|Avondale Square Estate||Southwark|
Avondale Square was situated to the north of St Philip's Church, which dated from 1875 and was bombed in WWII. The land, which was owned by the Bridge House Estates, was redeveloped by the Corporation of London, who had begun to build housing here from 1920 and continued after WWII. Avondale Square Estate was opened by the Lord Mayor of London on 26 October 1962. The estate was landscaped with substantial areas of informal green space with paths running through it, more formally planted areas and now has 3 play areas.
The information shown above was correct at the time of the last update 01/02/2012
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The information below is taken from the relevant Local Authority's planning legislation, which was correct at the time of research but may have been amended in the interim. Please check with the Local Authority for latest planning information.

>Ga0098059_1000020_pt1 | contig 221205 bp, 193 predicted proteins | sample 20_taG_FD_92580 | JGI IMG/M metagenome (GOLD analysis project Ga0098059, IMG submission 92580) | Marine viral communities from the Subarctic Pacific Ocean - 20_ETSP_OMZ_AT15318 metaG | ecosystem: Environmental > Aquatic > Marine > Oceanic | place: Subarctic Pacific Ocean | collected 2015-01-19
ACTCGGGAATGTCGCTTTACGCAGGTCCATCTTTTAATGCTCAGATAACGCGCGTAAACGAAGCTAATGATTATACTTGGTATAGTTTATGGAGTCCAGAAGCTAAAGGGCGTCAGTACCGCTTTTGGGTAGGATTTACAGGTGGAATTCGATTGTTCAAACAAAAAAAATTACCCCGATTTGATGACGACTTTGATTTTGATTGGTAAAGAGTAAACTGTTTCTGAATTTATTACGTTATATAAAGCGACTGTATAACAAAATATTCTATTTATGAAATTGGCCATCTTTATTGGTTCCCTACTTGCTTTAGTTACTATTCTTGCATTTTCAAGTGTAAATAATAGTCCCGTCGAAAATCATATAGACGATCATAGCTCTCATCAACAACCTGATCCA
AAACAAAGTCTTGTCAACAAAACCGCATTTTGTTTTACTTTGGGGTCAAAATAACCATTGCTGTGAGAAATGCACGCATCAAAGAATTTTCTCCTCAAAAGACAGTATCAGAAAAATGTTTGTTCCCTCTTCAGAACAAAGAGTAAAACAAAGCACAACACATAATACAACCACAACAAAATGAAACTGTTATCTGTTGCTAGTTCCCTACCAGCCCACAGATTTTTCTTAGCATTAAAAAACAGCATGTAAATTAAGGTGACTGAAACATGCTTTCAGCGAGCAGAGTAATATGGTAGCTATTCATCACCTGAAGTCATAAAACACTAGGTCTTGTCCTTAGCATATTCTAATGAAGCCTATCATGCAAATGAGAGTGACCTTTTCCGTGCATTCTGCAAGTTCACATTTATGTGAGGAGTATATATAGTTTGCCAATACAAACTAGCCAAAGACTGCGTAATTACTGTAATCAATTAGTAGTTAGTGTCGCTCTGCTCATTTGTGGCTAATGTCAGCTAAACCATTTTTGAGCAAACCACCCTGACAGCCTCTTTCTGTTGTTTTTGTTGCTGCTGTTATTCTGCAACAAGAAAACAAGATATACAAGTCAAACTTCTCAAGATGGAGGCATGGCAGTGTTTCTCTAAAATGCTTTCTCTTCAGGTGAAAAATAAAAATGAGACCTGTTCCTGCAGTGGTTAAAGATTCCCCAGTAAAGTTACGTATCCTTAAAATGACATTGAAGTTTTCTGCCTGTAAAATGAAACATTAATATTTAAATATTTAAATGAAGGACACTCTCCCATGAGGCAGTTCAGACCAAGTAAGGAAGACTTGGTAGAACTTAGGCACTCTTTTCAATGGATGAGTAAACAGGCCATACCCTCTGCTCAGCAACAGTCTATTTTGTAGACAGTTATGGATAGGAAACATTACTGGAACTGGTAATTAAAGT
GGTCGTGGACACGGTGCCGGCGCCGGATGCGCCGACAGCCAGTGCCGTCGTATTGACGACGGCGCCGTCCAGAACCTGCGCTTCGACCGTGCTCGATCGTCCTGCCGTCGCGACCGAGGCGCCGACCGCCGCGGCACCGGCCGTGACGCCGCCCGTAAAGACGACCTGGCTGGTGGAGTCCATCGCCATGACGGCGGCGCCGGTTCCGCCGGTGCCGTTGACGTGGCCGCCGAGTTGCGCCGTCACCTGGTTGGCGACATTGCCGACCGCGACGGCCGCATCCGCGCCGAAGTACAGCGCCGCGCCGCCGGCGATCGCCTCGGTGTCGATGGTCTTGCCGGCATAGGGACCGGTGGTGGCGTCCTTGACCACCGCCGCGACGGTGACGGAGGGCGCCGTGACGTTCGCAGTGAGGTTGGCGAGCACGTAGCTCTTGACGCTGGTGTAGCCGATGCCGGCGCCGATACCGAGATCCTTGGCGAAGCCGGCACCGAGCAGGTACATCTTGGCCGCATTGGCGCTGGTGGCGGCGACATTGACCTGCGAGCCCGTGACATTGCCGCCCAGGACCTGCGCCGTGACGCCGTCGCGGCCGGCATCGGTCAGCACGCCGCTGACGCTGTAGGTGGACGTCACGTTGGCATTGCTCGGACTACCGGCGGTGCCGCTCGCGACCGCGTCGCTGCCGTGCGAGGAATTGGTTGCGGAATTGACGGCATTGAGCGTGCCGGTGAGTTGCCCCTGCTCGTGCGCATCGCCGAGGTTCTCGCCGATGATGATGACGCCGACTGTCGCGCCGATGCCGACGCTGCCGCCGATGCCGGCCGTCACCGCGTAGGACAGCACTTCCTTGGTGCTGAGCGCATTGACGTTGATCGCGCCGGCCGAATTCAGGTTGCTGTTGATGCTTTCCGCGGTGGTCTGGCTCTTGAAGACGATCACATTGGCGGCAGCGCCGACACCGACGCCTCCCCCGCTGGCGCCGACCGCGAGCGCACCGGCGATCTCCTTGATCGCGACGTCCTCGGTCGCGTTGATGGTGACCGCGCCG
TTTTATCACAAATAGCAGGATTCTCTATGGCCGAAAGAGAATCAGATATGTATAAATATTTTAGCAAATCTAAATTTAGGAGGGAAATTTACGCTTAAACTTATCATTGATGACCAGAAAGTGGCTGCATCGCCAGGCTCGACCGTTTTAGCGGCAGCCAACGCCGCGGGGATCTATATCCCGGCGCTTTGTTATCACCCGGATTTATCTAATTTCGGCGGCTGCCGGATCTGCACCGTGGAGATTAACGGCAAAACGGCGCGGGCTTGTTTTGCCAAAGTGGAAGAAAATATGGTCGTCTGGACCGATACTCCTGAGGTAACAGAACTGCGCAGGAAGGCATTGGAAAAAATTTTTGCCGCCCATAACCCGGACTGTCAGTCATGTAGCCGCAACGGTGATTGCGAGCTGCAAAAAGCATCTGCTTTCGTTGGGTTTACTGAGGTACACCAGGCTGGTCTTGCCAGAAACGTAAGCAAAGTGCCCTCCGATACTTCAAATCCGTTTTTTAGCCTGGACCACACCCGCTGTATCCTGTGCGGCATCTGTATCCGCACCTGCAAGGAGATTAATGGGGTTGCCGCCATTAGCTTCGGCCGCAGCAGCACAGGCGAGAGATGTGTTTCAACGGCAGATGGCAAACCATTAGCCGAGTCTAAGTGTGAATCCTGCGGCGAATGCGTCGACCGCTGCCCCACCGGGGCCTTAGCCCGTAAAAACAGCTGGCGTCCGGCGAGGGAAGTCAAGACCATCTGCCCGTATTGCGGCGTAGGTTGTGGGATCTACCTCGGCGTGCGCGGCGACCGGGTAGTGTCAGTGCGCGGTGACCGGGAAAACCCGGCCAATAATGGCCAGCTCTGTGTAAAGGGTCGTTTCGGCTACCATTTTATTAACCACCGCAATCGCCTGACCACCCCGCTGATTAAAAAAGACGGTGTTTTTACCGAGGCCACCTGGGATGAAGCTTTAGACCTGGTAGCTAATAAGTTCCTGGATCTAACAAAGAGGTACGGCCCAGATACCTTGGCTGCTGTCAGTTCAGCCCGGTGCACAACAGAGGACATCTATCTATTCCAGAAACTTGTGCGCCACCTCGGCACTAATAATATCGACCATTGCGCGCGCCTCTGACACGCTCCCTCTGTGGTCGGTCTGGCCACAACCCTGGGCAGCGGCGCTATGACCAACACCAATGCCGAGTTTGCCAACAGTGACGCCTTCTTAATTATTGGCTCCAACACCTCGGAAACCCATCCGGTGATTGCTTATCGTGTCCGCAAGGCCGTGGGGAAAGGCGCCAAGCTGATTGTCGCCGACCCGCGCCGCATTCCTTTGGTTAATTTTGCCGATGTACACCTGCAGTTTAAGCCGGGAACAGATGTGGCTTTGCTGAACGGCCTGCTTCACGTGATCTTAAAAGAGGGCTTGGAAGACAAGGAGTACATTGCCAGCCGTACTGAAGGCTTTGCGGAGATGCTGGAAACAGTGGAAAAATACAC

Avondale Square Estate was designed by Sir Lancelot Keay, Basil Duckett & Partners and provided 600 dwellings, and a number of recreational facilities for the residents, including a community centre. The landscaping on Avondale Square Estate consists of substantial grass areas with a number of mature plane trees that presumably date from the earlier square, together with garden areas of rose beds set into lawn, a paved area with a few shops and a sculpture by Alfred Weller. Along the Old Kent Road frontage are well kept landscaped areas with ornamental beds set into lawns. The old vicarage and church hall and the new church of St Philip, built in 1963 to designs by N F Cachemaille Day, are situated within the estate with a small memorial garden between the two.
Bridget Cherry & Nikolaus Pevsner, The Buildings of England: London 2: South (Penguin) 1999